Syrian cultural heritage destruction in Rome exhibition

War ravaging country's archeological and historical treasures

19 June, 16:11

    (ANSAmed) - ROME, JUNE 19 - An exhibition aiming to show how the conflict in Syria is taking a huge toll on the country's archeological and historical-artistic heritage opened in the Italian capital on Thursday.

    The exhibition 'Syria, Splendour and Drama' at Palazzo Venezia focuses on this aspect of the conflict after over three years of fighting. ''The campaign for the protection of Syria's cultural heritage runs against the grain,'' said senator and former culture minister Francesco Rutelli, who is one of the supporters of the exhibition through his association Priorità Cultura.

    ''We are all concerned about the Syrian population. When people are killed, archaeological and cultural heritage become less of a priority. But this is not a valid reason to ignore the disaster of the destruction of some of the most important cultural heritage in the world. That country was the cradle of civilization: emperors, popes, Apollodorus of Damascus - they all came from there. What is happening is beyond repair.'' ''After WWII,'' added Paolo Matthie, director of the Italian archaeological mission in Syria, ''we thought that something similar to what happened in Dresden and Montecassino (where bombing razed an ancient abbey) would never happen again. UNESCO is doing its part by getting Syria's neighbors involved. For example, a 'red list' of the works that might be smuggled out has been distributed. Two lorries filled with stolen cultural artifacts have already been given back by Lebanon and one by Turkey.'' But more needs to be done, said Rutelli.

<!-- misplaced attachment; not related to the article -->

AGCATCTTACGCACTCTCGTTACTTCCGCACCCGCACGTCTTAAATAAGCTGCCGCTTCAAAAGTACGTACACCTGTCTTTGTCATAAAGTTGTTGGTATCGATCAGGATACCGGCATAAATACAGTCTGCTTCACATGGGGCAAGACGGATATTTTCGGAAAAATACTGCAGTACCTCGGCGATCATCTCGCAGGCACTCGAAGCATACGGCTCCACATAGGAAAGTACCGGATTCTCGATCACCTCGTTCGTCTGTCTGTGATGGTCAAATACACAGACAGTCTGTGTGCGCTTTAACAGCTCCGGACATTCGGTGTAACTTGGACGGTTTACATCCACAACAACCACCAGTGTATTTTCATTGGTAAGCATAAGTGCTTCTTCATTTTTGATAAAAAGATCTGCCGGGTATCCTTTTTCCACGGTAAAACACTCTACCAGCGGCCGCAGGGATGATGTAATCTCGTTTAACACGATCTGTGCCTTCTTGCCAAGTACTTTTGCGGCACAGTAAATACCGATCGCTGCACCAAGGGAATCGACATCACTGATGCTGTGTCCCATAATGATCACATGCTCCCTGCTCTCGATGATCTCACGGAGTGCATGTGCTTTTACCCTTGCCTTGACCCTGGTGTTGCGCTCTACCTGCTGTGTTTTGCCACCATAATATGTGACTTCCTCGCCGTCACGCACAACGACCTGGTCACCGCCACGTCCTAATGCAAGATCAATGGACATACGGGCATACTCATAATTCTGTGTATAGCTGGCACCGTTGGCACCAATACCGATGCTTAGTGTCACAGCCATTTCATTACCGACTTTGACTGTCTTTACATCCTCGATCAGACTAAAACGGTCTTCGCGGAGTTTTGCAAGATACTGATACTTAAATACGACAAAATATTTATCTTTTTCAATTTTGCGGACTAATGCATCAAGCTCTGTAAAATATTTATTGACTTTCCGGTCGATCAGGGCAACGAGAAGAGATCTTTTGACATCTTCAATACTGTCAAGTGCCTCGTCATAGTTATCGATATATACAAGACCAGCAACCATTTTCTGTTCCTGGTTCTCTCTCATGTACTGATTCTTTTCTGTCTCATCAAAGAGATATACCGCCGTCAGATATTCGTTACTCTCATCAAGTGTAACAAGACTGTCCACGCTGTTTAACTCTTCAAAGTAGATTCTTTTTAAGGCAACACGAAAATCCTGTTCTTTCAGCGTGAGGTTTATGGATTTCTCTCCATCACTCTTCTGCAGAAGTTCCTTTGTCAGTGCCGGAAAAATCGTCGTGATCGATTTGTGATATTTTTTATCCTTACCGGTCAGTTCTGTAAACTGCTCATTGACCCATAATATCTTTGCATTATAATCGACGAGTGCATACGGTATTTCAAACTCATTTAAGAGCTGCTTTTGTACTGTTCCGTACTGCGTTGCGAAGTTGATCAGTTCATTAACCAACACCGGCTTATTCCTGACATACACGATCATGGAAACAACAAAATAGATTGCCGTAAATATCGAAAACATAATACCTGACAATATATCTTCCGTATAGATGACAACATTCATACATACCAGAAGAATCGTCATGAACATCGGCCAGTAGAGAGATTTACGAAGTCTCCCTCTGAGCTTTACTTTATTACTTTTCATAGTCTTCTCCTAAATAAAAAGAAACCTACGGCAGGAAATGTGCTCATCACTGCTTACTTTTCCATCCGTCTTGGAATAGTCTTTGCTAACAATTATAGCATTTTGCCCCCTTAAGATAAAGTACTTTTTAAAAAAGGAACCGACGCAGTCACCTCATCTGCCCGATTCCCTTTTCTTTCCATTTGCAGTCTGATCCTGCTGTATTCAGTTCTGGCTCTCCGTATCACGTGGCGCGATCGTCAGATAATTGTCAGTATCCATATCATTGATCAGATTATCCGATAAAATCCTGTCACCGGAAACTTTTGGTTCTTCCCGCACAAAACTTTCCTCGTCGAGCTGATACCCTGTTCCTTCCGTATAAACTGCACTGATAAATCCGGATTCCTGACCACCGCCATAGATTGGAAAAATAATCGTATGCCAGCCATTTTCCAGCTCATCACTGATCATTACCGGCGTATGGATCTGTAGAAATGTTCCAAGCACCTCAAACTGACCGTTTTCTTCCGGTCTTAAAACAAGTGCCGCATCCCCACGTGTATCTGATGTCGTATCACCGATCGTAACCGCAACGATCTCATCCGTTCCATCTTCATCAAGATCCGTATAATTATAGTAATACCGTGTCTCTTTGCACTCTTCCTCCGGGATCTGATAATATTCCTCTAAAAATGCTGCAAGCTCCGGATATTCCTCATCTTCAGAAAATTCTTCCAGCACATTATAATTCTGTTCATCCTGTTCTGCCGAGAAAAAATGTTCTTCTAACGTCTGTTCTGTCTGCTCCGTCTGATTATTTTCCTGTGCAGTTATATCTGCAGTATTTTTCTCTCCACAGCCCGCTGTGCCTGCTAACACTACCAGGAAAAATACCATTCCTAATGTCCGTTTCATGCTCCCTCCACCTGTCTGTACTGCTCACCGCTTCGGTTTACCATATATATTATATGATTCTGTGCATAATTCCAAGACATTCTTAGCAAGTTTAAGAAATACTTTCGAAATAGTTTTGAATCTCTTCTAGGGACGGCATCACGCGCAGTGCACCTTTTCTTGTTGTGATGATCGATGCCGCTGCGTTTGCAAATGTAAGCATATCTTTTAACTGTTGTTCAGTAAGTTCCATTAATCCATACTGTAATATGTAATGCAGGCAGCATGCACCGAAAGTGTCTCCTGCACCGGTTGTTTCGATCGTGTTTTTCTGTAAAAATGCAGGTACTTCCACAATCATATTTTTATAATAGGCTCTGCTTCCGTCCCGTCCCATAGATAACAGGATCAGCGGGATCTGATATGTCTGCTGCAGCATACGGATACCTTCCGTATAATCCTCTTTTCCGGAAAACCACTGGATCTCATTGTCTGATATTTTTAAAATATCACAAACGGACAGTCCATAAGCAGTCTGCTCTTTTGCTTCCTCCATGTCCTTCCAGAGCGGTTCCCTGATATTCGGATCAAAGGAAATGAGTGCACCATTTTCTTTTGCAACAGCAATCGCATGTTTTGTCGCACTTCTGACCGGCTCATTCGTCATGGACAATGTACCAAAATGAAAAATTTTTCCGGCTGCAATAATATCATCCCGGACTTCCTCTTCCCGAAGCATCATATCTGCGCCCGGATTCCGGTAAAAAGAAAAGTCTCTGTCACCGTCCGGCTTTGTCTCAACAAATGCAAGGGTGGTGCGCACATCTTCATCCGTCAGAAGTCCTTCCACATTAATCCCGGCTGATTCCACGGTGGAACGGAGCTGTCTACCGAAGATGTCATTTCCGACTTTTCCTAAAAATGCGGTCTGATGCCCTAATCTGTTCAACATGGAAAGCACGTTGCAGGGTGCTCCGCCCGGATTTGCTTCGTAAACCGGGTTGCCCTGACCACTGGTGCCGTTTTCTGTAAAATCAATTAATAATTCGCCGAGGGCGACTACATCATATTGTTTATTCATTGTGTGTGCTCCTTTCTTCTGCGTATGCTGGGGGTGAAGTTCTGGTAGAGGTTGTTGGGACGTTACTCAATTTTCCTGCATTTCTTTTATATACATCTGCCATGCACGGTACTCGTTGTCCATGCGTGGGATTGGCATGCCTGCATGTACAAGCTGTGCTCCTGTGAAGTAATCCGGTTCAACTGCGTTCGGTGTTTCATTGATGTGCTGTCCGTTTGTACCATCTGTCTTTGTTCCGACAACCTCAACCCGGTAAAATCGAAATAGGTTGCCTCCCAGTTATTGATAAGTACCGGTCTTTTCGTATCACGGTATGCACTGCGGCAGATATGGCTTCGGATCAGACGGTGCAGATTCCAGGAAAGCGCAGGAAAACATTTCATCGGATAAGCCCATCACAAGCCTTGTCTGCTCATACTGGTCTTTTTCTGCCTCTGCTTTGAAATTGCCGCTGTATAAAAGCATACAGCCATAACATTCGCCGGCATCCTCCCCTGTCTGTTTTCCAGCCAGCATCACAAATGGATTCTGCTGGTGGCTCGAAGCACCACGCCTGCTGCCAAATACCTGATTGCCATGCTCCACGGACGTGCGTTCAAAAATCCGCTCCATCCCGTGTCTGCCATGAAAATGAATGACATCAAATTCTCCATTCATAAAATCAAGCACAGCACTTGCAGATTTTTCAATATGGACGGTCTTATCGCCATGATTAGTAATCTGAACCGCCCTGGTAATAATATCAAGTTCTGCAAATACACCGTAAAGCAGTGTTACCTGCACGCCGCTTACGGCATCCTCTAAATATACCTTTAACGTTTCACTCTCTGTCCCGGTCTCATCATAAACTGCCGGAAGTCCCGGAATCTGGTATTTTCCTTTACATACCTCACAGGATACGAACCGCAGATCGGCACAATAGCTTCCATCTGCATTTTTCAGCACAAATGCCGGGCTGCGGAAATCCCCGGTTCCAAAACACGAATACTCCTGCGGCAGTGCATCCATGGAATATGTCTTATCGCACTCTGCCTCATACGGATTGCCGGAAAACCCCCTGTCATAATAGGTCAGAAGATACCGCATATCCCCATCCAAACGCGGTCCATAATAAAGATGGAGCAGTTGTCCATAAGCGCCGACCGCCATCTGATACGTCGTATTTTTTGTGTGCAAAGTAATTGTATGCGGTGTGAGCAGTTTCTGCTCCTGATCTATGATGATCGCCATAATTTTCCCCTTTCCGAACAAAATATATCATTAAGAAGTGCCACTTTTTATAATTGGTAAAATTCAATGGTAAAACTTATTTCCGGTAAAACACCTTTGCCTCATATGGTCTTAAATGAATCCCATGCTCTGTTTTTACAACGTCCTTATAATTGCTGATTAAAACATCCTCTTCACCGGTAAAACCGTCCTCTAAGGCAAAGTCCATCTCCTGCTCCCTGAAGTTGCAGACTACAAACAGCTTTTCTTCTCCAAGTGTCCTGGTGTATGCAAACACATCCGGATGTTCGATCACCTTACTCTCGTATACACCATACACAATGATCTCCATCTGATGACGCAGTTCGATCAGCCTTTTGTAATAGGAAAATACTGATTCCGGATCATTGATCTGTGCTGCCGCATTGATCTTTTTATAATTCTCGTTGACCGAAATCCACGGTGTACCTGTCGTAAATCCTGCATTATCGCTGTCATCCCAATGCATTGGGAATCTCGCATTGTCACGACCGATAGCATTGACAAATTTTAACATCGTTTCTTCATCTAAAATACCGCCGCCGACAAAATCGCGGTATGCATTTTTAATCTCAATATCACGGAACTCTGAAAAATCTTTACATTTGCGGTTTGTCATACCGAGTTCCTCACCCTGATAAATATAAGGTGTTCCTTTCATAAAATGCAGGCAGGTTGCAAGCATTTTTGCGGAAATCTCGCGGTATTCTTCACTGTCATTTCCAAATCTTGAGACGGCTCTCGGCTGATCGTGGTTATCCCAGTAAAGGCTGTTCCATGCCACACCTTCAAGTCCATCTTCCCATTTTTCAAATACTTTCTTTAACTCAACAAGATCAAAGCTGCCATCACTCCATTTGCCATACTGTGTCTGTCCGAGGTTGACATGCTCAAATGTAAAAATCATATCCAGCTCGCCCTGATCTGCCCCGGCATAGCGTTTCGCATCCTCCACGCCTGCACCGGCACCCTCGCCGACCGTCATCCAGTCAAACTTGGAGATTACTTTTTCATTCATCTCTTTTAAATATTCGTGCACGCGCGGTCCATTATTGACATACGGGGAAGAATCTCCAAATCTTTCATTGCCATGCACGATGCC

''During the conflict in Iraq,'' he said, ''there was even a resolution by the UN Security Council for the protection of Iraq's cultural heritage, and Italy sent 200 carabinieri. On the issue of Syria, instead, there is utter immobility.'' At the European level, Rutelli and Matthie agree that the blame should be placed squarely on the differing positions of member states on the Syrian crisis, resulting in contrasts that block many actions. This is why the campaign for international pressure, which the exhibition is part of, is intentionally ''politically neutral''. ''Our efforts,'' underscored Rutelli, ''aim to demilitarize historical-archaeological sites, turning them into treasure chests taken out of the conflict.'' The mission might seem impossible, Matthie admitted. ''But simply focusing on realpolitik would be abominable.'' (ANSAmed).

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